The inflammatory response plays a central role in the complications of congenital pulmonary airway malformations (CPAM) and severe coronavirus disease 2019 (COVID-19). The aim of this study was to evaluate the transcriptional changes induced by SARS-CoV-2 exposure in pediatric MSCs derived from pediatric lung (MSCs-lung) and CPAM tissues (MSCs-CPAM) in order to elucidate potential pathways involved in SARS-CoV-2 infection in a condition of exacerbated inflammatory response. MSCs-lung and MSCs-CPAM do not express angiotensin-converting enzyme 2 (ACE2) and transmembrane serine protease 2 (TRMPSS2). SARS-CoV-2 appears to be unable to replicate in MSCs-CPAM and MSCs-lung. MSCs-lung and MSCs-CPAM maintained the expression of stemness markers MSCs-lung show an inflammatory response (IL6, IL1B, CXCL8, and CXCL10), and the activation of Notch3 non-canonical pathway; this route appears silent in MSCs-CPAM, and cytokine genes expression is reduced. Decreased value of p21 in MSCs-lung suggested no cell cycle block, and cells did not undergo apoptosis. MSCs-lung appears to increase genes associated with immunomodulatory function but could contribute to inflammation, while MSCs-CPAM keeps stable or reduce the immunomodulatory receptors expression, but they also reduce their cytokines expression. These data indicated that, independently from their perilesional or cystic origin, the MSCs populations already present in a patient affected with CPAM are not permissive for SARS-CoV-2 entry, and they will not spread the disease in case of infection. Moreover, these MSCs will not undergo apoptosis when they come in contact with SARS-CoV-2; on the contrary, they maintain their staminality profile.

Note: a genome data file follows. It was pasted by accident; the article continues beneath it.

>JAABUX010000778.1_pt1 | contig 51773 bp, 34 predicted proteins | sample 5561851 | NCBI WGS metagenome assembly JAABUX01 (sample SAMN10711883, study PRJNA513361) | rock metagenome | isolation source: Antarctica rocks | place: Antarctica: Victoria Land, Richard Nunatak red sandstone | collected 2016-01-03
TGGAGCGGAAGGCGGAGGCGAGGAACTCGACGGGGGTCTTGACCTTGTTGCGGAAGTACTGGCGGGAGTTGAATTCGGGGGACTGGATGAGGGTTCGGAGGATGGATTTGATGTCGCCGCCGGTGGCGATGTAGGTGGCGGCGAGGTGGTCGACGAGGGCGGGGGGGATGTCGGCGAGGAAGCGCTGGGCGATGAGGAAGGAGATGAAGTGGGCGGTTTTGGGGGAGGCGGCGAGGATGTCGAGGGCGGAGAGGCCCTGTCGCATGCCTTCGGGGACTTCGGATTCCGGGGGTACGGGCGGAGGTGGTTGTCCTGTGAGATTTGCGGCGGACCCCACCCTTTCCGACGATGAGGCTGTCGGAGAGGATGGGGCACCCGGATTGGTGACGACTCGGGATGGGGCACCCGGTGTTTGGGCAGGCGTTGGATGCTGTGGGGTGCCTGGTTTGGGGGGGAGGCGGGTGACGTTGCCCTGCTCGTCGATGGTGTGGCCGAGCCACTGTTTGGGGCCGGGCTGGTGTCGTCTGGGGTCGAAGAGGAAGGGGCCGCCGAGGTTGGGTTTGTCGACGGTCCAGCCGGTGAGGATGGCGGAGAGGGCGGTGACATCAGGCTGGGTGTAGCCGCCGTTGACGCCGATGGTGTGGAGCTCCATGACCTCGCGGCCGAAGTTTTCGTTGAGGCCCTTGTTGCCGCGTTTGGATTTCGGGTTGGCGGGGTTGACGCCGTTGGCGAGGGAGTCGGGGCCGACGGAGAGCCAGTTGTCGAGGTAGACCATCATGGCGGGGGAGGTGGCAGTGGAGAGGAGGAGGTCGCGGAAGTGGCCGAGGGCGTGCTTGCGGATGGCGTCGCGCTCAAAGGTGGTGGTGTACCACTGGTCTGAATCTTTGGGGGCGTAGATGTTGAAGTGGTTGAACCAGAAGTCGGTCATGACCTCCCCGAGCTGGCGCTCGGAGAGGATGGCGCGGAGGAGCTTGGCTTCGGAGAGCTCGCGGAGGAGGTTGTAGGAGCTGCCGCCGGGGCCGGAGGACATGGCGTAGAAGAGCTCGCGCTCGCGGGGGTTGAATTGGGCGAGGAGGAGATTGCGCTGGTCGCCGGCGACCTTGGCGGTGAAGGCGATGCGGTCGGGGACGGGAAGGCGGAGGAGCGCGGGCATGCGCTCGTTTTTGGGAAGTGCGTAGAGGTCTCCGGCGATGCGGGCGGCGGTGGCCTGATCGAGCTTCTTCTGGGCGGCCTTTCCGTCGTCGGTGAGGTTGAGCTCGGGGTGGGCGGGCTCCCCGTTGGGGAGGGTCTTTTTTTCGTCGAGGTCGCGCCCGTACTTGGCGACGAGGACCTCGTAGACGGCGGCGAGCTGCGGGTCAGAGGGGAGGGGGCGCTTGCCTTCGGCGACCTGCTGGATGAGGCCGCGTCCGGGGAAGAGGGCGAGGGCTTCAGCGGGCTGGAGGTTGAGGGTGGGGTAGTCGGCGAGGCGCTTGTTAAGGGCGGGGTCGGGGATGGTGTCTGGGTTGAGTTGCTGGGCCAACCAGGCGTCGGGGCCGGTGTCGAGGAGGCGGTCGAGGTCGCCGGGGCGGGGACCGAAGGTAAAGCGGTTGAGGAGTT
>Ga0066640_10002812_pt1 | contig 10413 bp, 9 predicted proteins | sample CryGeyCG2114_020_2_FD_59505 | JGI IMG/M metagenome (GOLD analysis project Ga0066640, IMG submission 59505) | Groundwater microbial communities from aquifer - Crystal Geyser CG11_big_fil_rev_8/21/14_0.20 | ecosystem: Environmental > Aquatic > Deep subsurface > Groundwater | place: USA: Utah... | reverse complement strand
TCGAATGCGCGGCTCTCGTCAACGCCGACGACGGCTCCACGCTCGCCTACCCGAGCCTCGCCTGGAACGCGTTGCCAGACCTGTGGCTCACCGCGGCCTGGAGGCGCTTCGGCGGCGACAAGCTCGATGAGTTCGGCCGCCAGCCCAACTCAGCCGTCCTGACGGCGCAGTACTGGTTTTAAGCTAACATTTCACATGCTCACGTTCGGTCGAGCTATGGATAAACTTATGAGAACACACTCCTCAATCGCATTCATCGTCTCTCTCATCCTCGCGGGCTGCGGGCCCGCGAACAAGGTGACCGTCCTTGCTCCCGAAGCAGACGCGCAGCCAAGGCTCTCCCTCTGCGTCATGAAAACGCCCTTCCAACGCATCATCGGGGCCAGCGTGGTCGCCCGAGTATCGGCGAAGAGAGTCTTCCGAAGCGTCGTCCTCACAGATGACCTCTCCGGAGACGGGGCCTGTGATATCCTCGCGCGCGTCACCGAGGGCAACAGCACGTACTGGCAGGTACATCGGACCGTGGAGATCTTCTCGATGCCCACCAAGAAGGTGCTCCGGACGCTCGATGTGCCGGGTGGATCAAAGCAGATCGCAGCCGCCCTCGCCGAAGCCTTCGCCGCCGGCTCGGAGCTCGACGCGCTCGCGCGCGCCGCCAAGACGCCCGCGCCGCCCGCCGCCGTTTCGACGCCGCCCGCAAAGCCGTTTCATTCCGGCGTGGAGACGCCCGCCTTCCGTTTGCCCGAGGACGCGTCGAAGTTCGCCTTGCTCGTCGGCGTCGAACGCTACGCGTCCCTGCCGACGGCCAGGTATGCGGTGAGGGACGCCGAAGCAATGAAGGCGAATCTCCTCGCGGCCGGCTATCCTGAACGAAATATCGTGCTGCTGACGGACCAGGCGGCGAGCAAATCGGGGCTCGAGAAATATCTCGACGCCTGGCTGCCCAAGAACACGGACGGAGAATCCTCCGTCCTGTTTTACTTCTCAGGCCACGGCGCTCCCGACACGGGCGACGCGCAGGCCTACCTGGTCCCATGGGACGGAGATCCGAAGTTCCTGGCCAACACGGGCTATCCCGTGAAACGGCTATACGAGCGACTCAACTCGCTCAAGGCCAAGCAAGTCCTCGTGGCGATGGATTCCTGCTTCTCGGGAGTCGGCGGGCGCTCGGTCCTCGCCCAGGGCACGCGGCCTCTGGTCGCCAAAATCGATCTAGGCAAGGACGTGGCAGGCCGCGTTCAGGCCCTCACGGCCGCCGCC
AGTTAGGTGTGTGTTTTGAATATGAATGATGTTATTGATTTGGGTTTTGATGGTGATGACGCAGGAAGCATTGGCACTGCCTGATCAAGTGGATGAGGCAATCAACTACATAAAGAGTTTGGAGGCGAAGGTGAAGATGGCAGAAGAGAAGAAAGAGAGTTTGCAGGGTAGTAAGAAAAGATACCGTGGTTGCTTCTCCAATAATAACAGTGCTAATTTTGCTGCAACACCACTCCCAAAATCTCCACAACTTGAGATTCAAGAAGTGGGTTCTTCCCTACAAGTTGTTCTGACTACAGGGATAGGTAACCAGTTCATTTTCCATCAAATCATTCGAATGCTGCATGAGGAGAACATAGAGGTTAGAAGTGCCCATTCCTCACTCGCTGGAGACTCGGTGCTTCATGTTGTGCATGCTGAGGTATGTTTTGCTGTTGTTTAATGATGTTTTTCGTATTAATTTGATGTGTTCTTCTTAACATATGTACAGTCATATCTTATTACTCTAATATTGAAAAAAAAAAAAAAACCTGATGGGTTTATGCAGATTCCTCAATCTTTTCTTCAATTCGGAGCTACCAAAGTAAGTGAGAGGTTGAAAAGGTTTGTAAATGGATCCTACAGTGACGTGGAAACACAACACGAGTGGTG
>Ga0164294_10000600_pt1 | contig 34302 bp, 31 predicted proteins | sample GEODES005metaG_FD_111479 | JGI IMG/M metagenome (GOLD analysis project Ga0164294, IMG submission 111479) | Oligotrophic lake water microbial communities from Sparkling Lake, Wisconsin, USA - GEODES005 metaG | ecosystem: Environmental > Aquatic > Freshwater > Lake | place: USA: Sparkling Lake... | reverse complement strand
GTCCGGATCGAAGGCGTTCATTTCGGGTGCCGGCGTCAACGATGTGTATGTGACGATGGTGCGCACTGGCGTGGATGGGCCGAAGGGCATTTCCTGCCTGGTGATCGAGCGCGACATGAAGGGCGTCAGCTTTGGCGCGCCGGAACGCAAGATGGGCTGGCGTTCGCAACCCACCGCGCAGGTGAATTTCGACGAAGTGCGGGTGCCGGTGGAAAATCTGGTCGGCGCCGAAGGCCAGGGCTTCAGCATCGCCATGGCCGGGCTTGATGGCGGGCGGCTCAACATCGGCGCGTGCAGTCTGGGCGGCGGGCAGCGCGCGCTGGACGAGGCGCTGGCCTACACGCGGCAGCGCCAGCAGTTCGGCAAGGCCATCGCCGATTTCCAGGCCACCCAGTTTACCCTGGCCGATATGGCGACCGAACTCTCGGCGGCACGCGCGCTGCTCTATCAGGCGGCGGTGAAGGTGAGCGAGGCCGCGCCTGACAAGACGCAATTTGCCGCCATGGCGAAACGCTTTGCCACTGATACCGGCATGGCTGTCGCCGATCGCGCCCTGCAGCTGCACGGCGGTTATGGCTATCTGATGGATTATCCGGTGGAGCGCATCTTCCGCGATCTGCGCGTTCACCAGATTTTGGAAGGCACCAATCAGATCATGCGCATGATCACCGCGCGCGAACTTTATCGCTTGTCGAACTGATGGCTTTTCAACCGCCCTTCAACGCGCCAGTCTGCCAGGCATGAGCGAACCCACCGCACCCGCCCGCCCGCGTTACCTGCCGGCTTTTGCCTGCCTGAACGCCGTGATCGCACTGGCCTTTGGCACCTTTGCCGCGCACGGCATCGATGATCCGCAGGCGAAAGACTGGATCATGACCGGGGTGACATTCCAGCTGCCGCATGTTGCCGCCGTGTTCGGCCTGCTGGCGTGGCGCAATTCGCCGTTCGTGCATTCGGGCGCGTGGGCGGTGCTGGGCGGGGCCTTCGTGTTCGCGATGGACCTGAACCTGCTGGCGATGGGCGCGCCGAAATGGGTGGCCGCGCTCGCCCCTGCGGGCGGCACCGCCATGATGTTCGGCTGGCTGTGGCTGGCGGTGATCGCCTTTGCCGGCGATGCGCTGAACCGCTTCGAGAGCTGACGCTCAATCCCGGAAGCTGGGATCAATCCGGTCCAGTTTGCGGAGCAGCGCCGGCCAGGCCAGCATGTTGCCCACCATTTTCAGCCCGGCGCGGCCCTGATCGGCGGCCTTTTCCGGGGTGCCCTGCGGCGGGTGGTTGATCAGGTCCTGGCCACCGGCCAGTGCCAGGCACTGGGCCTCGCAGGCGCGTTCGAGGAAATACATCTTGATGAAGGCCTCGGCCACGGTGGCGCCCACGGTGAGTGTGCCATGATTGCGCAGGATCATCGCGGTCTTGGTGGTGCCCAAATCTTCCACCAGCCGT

Subject(s)
Mesenchymal Stem Cells/metabolism , Respiratory System Abnormalities , SARS-CoV-2/physiology , Transcriptome , COVID-19/genetics , COVID-19/metabolism , COVID-19/pathology , Case-Control Studies , Cells, Cultured , Gene Expression Profiling , Host-Pathogen Interactions/genetics , Humans , Infant , Lung/abnormalities , Lung/metabolism , Lung/pathology , Male , Mesenchymal Stem Cells/pathology , Mesenchymal Stem Cells/virology , RNA-Seq , Respiratory System Abnormalities/genetics , Respiratory System Abnormalities/pathology , Respiratory System Abnormalities/virology